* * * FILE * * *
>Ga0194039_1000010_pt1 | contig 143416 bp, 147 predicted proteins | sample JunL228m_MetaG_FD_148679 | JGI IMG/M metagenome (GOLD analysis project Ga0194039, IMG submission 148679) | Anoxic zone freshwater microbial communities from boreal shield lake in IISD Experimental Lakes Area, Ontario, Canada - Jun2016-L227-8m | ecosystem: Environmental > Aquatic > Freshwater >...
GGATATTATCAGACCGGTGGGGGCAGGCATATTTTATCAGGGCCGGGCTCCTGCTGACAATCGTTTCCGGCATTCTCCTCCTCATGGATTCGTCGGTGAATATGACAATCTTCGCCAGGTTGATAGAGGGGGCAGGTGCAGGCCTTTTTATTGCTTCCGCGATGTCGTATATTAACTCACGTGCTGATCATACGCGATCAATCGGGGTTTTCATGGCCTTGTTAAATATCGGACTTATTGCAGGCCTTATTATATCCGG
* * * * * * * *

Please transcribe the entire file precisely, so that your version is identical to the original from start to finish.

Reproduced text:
>Ga0194039_1000010_pt1 | contig 143416 bp, 147 predicted proteins | sample JunL228m_MetaG_FD_148679 | JGI IMG/M metagenome (GOLD analysis project Ga0194039, IMG submission 148679) | Anoxic zone freshwater microbial communities from boreal shield lake in IISD Experimental Lakes Area, Ontario, Canada - Jun2016-L227-8m | ecosystem: Environmental > Aquatic > Freshwater >...
GGATATTATCAGACCGGTGGGGGCAGGCATATTTTATCAGGGCCGGGCTCCTGCTGACAATCGTTTCCGGCATTCTCCTCCTCATGGATTCGTCGGTGAATATGACAATCTTCGCCAGGTTGATAGAGGGGGCAGGTGCAGGCCTTTTTATTGCTTCCGCGATGTCGTATATTAACTCACGTGCTGATCATACGCGATCAATCGGGGTTTTCATGGCCTTGTTAAATATCGGACTTATTGCAGGCCTTATTATATCCGG